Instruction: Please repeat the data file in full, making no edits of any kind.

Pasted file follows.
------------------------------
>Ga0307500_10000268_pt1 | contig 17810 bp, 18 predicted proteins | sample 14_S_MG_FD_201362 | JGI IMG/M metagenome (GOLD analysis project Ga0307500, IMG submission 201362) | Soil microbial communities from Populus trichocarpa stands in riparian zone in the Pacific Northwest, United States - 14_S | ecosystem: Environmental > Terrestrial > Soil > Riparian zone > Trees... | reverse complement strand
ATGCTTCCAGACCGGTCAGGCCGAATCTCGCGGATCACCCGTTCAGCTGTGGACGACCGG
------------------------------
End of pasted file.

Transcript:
>Ga0307500_10000268_pt1 | contig 17810 bp, 18 predicted proteins | sample 14_S_MG_FD_201362 | JGI IMG/M metagenome (GOLD analysis project Ga0307500, IMG submission 201362) | Soil microbial communities from Populus trichocarpa stands in riparian zone in the Pacific Northwest, United States - 14_S | ecosystem: Environmental > Terrestrial > Soil > Riparian zone > Trees... | reverse complement strand
ATGCTTCCAGACCGGTCAGGCCGAATCTCGCGGATCACCCGTTCAGCTGTGGACGACCGG